Excerpt from The Shape of Content by Ben Shahn 1957:
Ones education naturally begins at the cradle. But it may perfectly well begin at a later time too. Be born poor..or be born rich..it really doesn’t matter. Art is only amplified by such diversity. Young people of both origins may or may not become marvelous artists. That depends upon factors having little to do with circumstances of birth. Whether they will become significant artists seems to depends upon a curious combination of biology and education working upon each other in a fashion too subtle for the eye to follow.
But there is a certain minimum program. There are, roughly, about three conditions that seem to be basic in the artists equipment: to be cultured, to be educated, and to be integrated. Now let me be the first to admit that my choice of terms is arbitrary; many words could be substituted and mean approximately the same thing. This off choice of terms, however, has a reason which will perhaps emerge as I proceed.
Begin to draw as early in life as possible. If you begin quite early, use any convenient tool and draw upon any smooth uncluttered surfaces. The flyleaves of books are excellent, although margins of textbooks too have their special uses, as for small pictorial notations upon matters discussed in classes, or for other things left unsaid.
My capsule recommendation for a course of education is as follows:
Attend a University if you possibly can. There is no content of knowledge that is not pertinent to the work you will want to do. But before you attend a university work at something for a while. Do anything. Get a job in a potato field; or work as a grease-monkey in an auto repair shop. But if you do work in a field do not fail to observe the look and the feel of earth and of all things that you handle-yes, even potatoes! Or, in the auto shop, the smell of oil and grease and burning rubber. Paint of course, but if you have to lay aside painting for a time, continue to draw. Listen well to all conversations and be instructed by them and take all seriousness seriously. Never look down upon anything or anyone as not worthy of notice.
In college or out of college, read. And form opinions! Read Sophocles and Euripides and Dante and Proust. Read everything that you can find about art except the reviews. Read the Bible; Read Hume ; Read Pogo. Read all kinds of poetry and know many poets and many artists. Go to an art school, or two, or three, or take art courses at night if necessary. And paint and paint and draw and draw. Know all that you can, both curricular and non curricular- mathematics and physics and economics, logic, and particularly history.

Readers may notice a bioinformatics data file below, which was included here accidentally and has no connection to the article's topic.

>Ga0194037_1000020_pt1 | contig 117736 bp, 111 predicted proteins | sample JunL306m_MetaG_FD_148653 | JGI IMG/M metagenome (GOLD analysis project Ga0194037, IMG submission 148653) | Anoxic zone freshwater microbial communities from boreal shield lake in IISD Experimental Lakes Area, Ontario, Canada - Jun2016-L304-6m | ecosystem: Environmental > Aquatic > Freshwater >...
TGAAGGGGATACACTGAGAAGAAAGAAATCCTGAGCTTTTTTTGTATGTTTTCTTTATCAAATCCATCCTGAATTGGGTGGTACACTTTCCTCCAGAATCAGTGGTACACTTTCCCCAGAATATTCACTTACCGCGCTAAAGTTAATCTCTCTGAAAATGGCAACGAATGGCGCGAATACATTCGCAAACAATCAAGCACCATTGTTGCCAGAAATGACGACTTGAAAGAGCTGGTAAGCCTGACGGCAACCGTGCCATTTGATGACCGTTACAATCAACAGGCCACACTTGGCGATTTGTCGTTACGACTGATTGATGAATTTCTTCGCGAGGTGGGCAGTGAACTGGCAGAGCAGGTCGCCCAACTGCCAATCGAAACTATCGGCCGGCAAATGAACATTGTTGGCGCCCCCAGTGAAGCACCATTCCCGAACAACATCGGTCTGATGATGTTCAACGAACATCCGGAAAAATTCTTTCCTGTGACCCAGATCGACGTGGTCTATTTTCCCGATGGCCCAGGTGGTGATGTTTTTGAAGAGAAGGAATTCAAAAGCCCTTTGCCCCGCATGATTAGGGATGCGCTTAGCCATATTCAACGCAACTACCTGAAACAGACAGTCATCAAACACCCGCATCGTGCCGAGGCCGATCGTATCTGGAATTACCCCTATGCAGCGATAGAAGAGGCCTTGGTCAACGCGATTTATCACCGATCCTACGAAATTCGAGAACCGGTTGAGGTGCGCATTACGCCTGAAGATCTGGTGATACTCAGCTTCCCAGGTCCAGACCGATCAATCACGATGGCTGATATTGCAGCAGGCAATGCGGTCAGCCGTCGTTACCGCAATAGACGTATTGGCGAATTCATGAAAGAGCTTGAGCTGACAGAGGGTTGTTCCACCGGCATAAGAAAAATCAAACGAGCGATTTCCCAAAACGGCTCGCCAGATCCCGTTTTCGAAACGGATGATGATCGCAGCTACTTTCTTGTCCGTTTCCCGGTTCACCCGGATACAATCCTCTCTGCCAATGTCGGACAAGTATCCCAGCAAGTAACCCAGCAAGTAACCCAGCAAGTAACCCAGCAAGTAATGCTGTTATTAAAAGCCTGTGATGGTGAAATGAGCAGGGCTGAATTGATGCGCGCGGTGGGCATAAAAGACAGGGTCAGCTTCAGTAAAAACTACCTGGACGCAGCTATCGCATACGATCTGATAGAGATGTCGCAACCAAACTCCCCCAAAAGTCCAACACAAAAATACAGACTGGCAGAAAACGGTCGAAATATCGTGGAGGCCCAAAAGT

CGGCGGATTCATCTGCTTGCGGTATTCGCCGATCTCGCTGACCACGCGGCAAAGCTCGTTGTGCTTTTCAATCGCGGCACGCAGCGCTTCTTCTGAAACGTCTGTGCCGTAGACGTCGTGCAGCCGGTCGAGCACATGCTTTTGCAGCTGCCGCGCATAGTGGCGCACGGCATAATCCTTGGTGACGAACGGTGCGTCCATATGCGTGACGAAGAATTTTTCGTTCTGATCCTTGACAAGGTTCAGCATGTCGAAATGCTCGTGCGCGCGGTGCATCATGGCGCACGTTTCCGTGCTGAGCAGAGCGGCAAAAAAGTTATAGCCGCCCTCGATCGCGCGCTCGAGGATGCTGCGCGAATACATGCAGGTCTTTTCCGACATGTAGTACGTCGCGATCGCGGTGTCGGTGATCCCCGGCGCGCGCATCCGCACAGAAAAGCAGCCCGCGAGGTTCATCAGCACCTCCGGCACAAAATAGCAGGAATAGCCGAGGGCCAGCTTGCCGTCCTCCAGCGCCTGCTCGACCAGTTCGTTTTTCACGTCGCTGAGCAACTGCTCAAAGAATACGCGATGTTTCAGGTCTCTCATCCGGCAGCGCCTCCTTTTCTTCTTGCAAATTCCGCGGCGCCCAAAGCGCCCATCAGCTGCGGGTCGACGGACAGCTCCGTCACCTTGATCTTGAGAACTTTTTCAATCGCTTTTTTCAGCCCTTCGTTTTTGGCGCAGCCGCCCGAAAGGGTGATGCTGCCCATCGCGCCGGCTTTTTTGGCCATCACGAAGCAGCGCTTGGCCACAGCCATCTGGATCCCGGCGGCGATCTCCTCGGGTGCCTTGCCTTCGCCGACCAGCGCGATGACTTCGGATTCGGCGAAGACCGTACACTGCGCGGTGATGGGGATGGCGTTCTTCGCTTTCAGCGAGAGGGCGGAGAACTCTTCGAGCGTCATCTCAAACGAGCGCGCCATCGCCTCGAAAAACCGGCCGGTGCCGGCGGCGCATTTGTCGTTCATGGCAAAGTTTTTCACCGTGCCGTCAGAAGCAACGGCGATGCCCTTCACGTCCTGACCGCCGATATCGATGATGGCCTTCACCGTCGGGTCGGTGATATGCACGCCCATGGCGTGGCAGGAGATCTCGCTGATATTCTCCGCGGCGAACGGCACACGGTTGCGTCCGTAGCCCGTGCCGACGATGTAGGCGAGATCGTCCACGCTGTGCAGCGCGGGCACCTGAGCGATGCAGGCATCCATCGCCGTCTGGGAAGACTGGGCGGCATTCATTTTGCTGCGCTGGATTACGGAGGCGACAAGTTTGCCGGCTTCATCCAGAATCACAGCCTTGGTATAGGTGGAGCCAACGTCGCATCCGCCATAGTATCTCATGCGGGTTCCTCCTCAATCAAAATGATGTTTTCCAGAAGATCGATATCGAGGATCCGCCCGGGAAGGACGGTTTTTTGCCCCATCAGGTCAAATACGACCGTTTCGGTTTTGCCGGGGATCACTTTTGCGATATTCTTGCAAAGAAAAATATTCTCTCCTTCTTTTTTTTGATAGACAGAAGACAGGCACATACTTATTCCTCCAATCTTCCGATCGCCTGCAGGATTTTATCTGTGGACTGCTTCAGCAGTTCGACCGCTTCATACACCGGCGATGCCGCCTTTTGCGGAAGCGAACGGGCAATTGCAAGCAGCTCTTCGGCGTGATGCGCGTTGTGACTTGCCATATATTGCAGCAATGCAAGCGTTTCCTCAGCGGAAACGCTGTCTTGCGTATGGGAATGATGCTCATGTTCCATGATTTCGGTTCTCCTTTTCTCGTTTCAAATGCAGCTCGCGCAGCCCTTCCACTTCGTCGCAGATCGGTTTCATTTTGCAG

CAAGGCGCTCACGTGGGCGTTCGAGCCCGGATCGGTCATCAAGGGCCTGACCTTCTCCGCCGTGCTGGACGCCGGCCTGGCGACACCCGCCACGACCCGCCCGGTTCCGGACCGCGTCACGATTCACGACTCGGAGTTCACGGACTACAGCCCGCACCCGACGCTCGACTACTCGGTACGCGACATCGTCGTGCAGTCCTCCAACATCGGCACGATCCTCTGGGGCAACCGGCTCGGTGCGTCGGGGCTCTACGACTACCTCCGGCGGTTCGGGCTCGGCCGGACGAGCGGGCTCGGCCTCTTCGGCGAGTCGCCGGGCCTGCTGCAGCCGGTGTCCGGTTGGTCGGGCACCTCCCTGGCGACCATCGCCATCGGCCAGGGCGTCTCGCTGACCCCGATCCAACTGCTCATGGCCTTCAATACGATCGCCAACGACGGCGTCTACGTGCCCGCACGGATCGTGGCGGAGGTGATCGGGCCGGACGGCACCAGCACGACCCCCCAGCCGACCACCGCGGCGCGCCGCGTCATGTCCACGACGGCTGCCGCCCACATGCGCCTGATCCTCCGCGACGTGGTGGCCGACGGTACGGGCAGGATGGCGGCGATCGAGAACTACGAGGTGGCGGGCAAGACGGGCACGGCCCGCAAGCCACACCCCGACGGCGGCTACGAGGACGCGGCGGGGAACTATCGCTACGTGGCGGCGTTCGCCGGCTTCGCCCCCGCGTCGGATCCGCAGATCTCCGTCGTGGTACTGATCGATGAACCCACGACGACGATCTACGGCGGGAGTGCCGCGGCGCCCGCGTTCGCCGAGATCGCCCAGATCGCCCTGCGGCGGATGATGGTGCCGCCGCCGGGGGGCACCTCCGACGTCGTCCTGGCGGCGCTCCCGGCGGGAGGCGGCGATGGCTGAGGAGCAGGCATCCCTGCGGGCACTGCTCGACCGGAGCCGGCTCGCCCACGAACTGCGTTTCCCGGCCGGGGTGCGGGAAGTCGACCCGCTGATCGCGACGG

Know at least two languages besides your own, but anyway, know French. Look at pictures and more pictures. Look at every kind of visual symbol, every kind of emblem; do not spurn signboards or furniture drawings or this style of art or that style of art. Do not be afraid to like paintings honestly or to dislike them honestly, but if you do dislike them retain an open mind. Do not dismiss any school of art, not the Pre-Raphaelites nor the Hudson River School nor the German Genre painters. Talk and talk and sit at cafes, and listen to everything, to Brahms, to Brubeck, to the Italian hour on the radio.
Listen to preachers in small town churches and in big city churches. Listen to politicians in New England town meetings and to rabble-rousers in Alabama. Even draw them. And remember that you are trying to learn to think what you want to think, that you are trying to co-ordinate mind and hand and eye. Go to all sorts of museums and galleries and to the studios of artists. Go to Paris and Madrid and Rome and Ravenna and Padua. Stand alone in Sainte Chapelle, in the Sistine Chapel, in the Church of the Carmine in Florence.
Draw and draw and paint and learn to work in many media; try lithography and aquatint and silkscreen. Know all that you can about art, and by all means have opinions. Never be afraid to become embroiled in art or life or politics; never be afraid to learn to draw or paint better than you already do; and never be afraid to undertake any kind of art at all, however exalted or however common, but do it with distinction.
Anyone may observe that such an art education has no beginning and no end and that almost any other comparable set of experiences might be substituted for those mentioned, with-out loss. Such an education has, however, a certain structure which is dictated by the special needs of art.